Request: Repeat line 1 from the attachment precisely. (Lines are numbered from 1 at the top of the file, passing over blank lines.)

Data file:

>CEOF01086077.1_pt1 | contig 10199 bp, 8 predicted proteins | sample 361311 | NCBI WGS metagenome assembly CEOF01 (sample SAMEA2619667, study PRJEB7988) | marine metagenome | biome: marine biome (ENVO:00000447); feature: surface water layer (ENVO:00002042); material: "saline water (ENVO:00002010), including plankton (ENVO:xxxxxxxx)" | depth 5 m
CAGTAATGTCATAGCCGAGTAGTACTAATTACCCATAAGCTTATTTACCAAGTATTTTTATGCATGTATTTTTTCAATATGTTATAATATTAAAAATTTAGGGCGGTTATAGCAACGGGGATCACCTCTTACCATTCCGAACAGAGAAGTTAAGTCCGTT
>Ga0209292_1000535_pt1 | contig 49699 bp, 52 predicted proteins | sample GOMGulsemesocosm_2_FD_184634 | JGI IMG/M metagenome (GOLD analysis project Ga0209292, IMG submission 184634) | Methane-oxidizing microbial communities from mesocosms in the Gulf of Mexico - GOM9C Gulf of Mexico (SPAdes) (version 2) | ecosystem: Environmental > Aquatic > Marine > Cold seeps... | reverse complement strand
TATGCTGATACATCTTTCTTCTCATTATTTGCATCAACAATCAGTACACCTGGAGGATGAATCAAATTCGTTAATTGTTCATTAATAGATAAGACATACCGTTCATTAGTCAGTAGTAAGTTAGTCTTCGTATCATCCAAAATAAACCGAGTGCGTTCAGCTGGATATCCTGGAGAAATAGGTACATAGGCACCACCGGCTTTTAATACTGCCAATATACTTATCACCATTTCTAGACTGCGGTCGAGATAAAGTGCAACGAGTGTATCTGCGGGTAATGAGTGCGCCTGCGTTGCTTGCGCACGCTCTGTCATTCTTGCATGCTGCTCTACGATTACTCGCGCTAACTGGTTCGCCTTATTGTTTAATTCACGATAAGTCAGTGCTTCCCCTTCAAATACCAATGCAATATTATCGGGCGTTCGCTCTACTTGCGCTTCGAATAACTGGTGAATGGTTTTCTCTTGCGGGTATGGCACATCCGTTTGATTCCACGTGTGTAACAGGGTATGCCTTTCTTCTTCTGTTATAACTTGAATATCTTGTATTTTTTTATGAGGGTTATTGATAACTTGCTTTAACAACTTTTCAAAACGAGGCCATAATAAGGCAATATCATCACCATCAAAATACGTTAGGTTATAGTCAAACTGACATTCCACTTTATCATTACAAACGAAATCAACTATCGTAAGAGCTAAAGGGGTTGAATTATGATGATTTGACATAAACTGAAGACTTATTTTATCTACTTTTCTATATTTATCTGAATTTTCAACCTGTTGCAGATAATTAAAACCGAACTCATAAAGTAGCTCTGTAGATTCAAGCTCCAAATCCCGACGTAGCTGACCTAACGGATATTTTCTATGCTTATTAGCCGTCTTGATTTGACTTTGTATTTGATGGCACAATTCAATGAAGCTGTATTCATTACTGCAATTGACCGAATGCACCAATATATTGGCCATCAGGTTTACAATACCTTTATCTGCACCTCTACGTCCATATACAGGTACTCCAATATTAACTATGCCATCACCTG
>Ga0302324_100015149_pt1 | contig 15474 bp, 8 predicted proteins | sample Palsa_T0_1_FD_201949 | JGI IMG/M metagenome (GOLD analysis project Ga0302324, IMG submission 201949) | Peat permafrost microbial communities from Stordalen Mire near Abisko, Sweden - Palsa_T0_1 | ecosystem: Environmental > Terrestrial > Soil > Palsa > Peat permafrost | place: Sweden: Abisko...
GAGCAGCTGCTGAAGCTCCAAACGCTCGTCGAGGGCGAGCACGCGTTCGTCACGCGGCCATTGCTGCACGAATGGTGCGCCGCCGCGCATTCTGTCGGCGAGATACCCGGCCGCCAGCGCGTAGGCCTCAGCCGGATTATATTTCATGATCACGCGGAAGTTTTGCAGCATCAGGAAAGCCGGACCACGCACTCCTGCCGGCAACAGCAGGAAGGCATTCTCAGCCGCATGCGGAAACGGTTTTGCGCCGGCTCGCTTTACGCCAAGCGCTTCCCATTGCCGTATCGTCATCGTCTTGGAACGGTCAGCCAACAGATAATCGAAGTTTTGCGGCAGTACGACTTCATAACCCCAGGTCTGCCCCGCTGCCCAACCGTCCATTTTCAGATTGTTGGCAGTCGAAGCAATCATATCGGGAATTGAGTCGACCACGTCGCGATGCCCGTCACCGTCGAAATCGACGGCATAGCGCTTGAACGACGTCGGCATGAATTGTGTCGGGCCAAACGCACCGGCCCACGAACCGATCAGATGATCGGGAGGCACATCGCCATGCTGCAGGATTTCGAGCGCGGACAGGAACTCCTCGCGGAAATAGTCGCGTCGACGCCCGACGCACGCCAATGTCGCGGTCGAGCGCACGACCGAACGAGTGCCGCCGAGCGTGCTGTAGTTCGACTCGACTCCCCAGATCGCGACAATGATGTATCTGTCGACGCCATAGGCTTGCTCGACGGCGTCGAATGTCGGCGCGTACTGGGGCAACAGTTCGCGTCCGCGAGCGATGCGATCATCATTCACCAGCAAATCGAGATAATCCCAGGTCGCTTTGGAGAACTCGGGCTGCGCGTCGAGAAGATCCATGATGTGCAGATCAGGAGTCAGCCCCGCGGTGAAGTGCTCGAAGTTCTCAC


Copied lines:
>CEOF01086077.1_pt1 | contig 10199 bp, 8 predicted proteins | sample 361311 | NCBI WGS metagenome assembly CEOF01 (sample SAMEA2619667, study PRJEB7988) | marine metagenome | biome: marine biome (ENVO:00000447); feature: surface water layer (ENVO:00002042); material: "saline water (ENVO:00002010), including plankton (ENVO:xxxxxxxx)" | depth 5 m